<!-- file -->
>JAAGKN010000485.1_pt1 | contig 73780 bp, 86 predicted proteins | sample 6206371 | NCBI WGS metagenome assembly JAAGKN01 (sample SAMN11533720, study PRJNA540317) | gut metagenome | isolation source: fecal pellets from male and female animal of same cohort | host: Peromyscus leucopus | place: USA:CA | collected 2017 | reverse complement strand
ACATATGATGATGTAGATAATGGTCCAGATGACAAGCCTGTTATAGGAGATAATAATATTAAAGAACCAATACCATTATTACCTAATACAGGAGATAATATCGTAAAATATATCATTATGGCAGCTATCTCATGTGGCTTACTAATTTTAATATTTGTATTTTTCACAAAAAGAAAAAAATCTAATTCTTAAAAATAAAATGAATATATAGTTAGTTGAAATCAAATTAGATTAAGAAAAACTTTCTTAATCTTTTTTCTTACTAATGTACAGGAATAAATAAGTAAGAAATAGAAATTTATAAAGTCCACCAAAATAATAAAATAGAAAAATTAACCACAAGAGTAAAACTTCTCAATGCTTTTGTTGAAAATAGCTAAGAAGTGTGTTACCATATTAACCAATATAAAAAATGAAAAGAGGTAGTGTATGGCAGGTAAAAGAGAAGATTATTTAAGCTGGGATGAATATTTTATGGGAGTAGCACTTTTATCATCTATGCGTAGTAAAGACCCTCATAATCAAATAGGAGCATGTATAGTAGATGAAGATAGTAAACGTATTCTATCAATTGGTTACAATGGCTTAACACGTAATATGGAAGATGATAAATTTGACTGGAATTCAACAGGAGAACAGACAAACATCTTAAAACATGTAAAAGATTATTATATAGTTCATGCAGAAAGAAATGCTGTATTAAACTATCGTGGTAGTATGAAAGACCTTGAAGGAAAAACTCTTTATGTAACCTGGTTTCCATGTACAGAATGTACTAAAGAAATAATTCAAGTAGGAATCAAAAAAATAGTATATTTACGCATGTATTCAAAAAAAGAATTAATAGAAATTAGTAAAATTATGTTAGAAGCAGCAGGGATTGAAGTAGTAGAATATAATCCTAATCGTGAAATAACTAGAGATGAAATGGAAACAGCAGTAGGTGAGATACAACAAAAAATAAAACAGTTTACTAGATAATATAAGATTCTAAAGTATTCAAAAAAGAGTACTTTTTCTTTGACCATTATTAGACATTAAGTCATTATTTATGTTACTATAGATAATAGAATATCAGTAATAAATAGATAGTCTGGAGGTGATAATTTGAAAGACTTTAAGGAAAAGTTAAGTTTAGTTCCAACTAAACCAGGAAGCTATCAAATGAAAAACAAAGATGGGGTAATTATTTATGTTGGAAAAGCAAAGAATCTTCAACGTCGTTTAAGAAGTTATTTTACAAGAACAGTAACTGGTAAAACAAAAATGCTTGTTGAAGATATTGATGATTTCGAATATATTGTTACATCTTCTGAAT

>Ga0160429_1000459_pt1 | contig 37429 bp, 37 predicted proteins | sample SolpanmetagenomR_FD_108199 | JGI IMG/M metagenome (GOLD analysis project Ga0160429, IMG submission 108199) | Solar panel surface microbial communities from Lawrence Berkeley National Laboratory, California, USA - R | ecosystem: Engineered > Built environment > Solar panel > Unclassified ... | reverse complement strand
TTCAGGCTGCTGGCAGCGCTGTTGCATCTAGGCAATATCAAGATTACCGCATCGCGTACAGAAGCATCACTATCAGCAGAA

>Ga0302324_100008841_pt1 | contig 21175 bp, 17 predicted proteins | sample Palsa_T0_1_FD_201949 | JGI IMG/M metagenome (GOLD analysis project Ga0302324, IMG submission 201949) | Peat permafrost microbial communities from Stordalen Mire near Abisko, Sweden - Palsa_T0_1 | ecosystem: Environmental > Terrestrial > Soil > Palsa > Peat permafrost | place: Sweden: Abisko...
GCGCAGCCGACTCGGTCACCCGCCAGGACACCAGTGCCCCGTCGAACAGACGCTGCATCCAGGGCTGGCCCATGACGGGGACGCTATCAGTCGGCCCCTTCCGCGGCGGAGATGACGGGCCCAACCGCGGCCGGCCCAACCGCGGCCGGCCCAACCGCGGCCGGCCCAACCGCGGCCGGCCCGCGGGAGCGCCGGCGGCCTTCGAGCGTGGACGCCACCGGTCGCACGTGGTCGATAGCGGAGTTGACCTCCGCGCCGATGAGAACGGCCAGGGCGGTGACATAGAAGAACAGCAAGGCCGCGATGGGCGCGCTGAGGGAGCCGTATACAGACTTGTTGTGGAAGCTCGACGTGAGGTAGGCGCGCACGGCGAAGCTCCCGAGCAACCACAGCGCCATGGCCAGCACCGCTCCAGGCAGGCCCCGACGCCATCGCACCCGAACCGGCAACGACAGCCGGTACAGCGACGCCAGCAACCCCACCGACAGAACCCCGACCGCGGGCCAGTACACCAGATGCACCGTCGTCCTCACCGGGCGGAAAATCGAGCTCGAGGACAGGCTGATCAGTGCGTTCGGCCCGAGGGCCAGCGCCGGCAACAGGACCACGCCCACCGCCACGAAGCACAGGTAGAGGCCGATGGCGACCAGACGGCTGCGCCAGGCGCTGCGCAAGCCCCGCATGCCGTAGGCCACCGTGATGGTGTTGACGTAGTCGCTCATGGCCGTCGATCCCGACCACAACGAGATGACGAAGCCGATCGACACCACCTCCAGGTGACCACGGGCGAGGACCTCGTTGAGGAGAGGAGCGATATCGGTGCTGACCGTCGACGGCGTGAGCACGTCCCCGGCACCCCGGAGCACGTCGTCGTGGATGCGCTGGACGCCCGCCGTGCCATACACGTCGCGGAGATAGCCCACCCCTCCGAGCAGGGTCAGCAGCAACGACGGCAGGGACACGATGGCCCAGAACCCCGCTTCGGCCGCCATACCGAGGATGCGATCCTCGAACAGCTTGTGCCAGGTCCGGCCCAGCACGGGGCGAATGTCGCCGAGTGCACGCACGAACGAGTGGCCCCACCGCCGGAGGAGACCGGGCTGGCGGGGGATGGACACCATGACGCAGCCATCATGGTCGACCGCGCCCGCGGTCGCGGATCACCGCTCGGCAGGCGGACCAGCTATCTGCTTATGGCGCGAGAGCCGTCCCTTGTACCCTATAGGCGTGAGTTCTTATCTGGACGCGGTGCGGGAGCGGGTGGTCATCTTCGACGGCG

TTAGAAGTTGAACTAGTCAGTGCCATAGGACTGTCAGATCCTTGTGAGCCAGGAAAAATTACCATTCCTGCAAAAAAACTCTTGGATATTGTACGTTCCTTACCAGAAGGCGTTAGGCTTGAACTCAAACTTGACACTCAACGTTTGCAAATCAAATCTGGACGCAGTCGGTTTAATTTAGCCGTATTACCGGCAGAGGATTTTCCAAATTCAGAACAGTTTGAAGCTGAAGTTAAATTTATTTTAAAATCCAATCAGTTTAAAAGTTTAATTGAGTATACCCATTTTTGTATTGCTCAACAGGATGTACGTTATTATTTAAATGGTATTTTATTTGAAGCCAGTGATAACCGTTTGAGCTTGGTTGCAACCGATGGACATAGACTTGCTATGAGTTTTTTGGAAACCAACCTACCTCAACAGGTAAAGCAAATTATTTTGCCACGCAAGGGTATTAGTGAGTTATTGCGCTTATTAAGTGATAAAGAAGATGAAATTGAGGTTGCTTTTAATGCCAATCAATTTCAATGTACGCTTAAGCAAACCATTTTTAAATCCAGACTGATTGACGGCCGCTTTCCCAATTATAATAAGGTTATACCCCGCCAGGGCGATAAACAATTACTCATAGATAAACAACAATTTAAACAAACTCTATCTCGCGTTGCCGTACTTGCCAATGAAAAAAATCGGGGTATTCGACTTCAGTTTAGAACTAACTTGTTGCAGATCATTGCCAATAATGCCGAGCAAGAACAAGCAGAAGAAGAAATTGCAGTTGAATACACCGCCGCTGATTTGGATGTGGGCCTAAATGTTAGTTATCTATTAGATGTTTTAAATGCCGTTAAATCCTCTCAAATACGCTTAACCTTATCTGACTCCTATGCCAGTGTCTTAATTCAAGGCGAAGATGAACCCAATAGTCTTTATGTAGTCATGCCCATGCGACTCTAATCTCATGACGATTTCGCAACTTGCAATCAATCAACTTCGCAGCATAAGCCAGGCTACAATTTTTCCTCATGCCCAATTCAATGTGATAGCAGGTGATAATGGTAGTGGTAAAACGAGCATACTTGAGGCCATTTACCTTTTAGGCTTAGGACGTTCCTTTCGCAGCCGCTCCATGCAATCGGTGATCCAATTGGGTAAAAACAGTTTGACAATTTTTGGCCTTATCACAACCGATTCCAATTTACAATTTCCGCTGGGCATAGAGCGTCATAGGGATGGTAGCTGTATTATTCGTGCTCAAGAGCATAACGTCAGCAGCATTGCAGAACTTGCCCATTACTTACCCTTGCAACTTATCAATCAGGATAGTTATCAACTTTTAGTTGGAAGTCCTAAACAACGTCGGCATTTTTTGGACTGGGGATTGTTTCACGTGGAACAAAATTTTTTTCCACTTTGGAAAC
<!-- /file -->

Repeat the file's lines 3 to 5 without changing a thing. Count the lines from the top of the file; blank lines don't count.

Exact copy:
>Ga0160429_1000459_pt1 | contig 37429 bp, 37 predicted proteins | sample SolpanmetagenomR_FD_108199 | JGI IMG/M metagenome (GOLD analysis project Ga0160429, IMG submission 108199) | Solar panel surface microbial communities from Lawrence Berkeley National Laboratory, California, USA - R | ecosystem: Engineered > Built environment > Solar panel > Unclassified ... | reverse complement strand
TTCAGGCTGCTGGCAGCGCTGTTGCATCTAGGCAATATCAAGATTACCGCATCGCGTACAGAAGCATCACTATCAGCAGAA

>Ga0302324_100008841_pt1 | contig 21175 bp, 17 predicted proteins | sample Palsa_T0_1_FD_201949 | JGI IMG/M metagenome (GOLD analysis project Ga0302324, IMG submission 201949) | Peat permafrost microbial communities from Stordalen Mire near Abisko, Sweden - Palsa_T0_1 | ecosystem: Environmental > Terrestrial > Soil > Palsa > Peat permafrost | place: Sweden: Abisko...